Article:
TWEENS everywhere, brace yourselves for another mega-dose of old-school, clean-cut, family-friendly Disney values as the whole wholesome gang return to dance, jump and sing their way through their final year at the only public high school in America that doesn't have a metal detector. As conceived by Disney, the East High of the company's mega-musical franchise bears little resemblance to any actual high school past or present, but that won't stop its legions of fans from adoring "High School Musical 3: Senior Year." Part make believe and all state-of-the-art pop production, this third installment of the hugely popular series is the first to bow on the silver screen. And "Senior Year" may be the best film of the bunch.
Kenny Ortega ("Newsies" and "Dirty Dancing"), Disney's house choreographer-director, has constructed a song-and-dance bonanza without the dirty bit. "Senior Year" is filled with a compliment of sharp, powerhouse pop melodies and show-stopping production numbers that start with a bang (the energetic ballgame opener "Now or Never") and it never lets up.
All the central characters have returned, with hunky jock, Singing basketballer Troy (Zac Efron), still deeply in love with his sweetheart brunette wallflower Gabriella (Vanessa Hudgens), while their hormone-free adoration for each other knows no bounds they are now facing the possibility of ending up at different colleges. She's headed for Stanford, while he's trying to decide whether to stay close to home and play ball or hold out for a possible music scholarship at Julliard. Gabriella must leave to sample life at a prospective college, meaning that Troy must endure life without her. On top of this he must also struggle with the choice between being what he wants to be and being what his slightly pushy father wants him to be. (Note: This conflict does not result in a knife fight.) With the school "musical" coming up and the prestigious arts school representatives sure to be in attendance, you know scheming diva Sharpay (Ashley Tisdale) will have something up her sleeve, while her sweet and fashionably overdressed twin Ryan (Lucas Grabeel) will try to talk some sense into her.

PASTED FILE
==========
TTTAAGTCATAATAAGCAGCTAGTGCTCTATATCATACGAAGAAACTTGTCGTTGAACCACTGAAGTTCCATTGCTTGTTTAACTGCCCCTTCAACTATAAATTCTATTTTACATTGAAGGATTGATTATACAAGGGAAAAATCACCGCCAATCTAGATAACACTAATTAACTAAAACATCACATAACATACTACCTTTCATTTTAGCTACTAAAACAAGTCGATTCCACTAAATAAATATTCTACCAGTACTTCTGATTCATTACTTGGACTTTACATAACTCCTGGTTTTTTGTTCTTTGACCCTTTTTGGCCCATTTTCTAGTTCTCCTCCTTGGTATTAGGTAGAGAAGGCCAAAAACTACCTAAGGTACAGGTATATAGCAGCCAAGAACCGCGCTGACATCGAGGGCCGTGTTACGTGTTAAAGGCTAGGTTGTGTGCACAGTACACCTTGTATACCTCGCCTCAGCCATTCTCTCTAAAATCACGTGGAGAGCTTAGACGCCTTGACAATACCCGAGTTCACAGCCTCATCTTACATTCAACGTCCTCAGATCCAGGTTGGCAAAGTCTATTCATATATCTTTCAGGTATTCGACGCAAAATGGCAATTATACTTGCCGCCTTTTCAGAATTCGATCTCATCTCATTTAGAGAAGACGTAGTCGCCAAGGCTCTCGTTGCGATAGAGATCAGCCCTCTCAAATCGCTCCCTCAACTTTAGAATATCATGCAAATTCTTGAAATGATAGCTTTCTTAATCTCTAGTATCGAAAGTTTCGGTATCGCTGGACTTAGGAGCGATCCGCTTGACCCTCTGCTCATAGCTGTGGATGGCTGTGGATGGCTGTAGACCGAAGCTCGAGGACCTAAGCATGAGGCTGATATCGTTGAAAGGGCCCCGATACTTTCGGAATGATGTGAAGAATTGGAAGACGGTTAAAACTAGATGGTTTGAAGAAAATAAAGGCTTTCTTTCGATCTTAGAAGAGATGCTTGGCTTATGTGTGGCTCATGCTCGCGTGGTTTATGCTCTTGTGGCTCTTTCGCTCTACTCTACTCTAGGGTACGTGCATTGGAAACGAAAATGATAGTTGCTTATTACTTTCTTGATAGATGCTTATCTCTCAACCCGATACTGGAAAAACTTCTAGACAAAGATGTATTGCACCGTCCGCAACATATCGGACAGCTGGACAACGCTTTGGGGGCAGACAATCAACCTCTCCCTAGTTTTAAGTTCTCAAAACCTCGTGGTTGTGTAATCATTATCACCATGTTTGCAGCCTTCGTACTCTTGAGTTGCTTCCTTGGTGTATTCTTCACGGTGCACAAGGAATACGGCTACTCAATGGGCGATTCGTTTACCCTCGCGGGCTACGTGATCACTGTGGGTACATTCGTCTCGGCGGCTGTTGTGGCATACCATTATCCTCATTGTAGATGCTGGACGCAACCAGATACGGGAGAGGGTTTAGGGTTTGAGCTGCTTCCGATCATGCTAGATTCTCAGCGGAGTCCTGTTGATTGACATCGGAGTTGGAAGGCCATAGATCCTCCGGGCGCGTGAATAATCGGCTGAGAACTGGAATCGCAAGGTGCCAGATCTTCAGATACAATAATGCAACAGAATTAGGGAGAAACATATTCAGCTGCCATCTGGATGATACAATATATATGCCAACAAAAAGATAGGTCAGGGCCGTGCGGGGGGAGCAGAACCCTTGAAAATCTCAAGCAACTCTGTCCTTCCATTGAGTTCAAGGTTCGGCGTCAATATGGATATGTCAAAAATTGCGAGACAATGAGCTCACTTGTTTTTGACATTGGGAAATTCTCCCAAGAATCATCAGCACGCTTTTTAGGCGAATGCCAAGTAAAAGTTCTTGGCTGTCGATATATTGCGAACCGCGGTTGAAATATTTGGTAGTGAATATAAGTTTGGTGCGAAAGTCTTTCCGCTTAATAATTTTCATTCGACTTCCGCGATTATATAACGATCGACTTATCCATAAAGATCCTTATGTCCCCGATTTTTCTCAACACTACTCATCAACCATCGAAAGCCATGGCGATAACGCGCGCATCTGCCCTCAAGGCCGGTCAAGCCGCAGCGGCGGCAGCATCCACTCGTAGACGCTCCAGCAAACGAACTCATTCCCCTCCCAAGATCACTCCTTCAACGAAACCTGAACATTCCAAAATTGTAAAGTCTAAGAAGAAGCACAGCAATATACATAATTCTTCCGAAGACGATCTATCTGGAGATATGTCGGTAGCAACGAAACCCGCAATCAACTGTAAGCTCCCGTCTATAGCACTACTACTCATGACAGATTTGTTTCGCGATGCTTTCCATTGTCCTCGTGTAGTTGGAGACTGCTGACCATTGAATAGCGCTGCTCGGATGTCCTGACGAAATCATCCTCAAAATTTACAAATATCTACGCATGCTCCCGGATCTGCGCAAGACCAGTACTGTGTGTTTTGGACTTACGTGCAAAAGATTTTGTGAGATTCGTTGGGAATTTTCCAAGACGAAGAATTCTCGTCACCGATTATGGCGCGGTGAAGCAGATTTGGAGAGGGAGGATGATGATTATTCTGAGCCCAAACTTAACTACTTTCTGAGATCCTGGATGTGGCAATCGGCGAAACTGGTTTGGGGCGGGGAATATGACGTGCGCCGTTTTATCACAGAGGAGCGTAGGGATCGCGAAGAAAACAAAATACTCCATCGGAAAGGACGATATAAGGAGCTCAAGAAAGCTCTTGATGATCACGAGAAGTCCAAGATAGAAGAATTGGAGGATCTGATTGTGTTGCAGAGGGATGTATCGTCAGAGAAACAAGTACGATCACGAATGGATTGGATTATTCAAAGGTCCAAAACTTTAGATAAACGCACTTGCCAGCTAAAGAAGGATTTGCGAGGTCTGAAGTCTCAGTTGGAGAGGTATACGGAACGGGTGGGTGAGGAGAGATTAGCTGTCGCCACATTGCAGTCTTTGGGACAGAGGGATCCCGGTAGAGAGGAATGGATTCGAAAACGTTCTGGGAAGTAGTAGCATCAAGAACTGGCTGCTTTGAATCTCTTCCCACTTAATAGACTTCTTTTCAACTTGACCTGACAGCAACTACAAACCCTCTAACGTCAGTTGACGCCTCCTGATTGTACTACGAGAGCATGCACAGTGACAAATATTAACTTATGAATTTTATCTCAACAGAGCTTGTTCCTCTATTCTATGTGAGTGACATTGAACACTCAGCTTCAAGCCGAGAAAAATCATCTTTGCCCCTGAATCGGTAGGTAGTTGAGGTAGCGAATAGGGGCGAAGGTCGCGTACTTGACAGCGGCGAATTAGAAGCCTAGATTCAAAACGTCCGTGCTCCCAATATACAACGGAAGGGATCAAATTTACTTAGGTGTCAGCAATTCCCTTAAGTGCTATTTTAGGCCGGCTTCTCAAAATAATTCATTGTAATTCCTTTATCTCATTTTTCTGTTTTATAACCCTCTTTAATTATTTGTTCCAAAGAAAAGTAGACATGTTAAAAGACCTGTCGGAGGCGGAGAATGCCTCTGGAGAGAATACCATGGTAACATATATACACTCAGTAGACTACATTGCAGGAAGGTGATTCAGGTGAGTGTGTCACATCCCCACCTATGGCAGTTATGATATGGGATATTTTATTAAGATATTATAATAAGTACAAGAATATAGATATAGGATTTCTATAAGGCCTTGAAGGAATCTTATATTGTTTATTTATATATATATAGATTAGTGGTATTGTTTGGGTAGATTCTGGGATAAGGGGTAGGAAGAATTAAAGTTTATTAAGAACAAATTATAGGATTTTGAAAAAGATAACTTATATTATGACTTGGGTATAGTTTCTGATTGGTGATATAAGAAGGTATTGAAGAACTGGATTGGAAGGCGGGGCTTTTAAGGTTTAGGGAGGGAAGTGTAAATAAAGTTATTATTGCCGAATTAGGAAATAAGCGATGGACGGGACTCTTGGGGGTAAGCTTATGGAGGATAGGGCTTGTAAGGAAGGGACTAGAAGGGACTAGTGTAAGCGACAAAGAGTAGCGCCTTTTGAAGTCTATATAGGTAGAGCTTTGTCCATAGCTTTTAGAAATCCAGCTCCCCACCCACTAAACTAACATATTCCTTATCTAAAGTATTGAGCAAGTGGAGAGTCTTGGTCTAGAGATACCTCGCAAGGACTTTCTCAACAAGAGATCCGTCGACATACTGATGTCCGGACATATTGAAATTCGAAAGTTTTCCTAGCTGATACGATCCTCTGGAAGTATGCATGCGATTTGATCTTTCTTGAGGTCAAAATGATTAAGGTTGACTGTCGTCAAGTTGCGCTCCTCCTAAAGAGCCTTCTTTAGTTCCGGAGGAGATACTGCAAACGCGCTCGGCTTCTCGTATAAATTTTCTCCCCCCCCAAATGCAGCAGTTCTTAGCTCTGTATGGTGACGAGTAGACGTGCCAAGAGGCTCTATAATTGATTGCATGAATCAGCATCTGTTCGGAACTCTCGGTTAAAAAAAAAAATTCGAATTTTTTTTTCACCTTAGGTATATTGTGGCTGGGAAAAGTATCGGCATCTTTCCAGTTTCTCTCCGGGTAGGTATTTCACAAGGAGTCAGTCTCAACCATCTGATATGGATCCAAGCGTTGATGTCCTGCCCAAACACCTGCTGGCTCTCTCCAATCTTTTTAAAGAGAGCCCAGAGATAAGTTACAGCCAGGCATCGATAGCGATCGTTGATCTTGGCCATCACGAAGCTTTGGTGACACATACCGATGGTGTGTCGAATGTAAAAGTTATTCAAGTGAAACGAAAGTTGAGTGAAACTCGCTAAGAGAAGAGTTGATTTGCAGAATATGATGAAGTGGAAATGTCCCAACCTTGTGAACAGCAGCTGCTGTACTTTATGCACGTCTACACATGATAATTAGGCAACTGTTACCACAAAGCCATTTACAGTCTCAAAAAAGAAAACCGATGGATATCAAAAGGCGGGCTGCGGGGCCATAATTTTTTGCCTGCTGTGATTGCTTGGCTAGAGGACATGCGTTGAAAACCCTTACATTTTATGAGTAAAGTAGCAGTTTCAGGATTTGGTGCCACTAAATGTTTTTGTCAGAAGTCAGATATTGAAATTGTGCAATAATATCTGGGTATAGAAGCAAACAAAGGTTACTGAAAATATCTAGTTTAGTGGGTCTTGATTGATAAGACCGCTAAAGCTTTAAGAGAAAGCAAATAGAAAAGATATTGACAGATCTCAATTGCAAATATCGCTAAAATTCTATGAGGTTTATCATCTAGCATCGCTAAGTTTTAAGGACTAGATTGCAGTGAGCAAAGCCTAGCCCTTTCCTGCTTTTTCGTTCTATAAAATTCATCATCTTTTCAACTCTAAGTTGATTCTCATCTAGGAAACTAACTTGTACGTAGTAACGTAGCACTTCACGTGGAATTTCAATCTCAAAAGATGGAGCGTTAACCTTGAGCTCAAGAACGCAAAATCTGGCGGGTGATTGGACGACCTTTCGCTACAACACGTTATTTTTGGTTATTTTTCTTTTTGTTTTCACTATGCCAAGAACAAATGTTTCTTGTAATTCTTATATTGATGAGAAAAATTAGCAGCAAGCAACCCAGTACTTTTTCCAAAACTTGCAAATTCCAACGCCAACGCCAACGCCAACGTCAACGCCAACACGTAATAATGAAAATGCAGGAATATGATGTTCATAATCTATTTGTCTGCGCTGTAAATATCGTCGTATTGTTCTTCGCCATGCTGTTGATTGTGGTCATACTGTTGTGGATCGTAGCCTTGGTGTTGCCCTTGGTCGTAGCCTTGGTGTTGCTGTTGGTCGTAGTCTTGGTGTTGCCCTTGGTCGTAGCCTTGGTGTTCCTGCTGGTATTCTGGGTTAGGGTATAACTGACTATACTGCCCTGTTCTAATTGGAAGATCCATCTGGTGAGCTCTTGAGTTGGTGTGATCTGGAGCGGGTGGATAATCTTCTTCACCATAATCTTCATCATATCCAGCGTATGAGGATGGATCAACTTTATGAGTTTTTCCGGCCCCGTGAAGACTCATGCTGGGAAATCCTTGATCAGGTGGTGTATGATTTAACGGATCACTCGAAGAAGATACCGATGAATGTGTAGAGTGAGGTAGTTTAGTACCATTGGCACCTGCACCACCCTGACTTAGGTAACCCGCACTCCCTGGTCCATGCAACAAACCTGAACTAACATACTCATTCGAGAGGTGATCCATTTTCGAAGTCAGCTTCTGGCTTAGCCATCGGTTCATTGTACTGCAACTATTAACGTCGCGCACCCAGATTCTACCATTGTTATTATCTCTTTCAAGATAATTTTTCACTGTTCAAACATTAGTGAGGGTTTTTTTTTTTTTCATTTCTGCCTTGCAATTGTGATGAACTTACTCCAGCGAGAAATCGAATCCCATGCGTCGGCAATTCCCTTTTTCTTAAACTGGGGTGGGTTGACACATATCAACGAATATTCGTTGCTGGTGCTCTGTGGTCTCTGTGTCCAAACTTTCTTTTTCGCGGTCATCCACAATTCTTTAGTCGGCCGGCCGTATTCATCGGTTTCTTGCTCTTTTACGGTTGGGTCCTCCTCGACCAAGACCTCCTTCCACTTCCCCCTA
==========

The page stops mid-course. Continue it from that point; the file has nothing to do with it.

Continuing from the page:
Less dialogue in this movie leaves little room for the charm of the first of the series, but also keeps the melodrama and the limited acting skills of the cast in check. There is plenty of opportunity for the glitzy and surprisingly diverse production numbers. There is borrowing from Astaire/Rodgers (as in the graceful rooftop waltz of "Can I Have This Dance?"), or Busby Berkeley (in Sharpay and Ryan's rousing "I Want it All"), and even a little "Saturday Night Fever" nod (in "A Night to Remember"), "Senior Year" displays a colorful sense of nostalgia and a seemingly endless wellspring of creativity. (The latter being something sorely lacking in the recent "Mamma Mia" adaptation.)
The film stages saves some of it's best moments toward the end, with the junkyard hip-hop jam styles of "The Boys are Back" and Troy's tour-de-force "Scream"-which rivals any boy band video for sheer angst-driven pop performance. (A sign of things to come from the planned "Footloose" remake?). Alternately boisterous and soulful, High School Musical 3 may be stretching out 15 minutes longer than it needs to, thanks chiefly to a final reel that simply refuses to end. However, it is difficult to not feel some measure of affection for this movie, especially as we watch the kids graduate and head off to college, where they will continue their education, meet new interesting people and surely discover sex.
The third instalment of the phenomenally successful - and purely accidental - Disney film franchise is the first to hit the cinema, and while it certainly has the candy-coloured innocent charm of the first two TV movies, the strain is beginning to show as the kids work extra-hard to fill the big screen frame with their youthful energy. Whether Disney's G-rated phenomenon is your cup of tea, "High School Musical 3: Senior Year's" will create fun, inspiring entertainment on a level. The film industry certainly benefits from the release of quality films that celebrate life's fringes with a free spirit. But it may not lead to box office returns in India, where except for select few, the masses are going to give it a miss.
In India, "Senior Year" is good watch for those, fantasising on American lifestyle and planning to go for some education there (it could be a tutorial!), or for those who missed it. :-)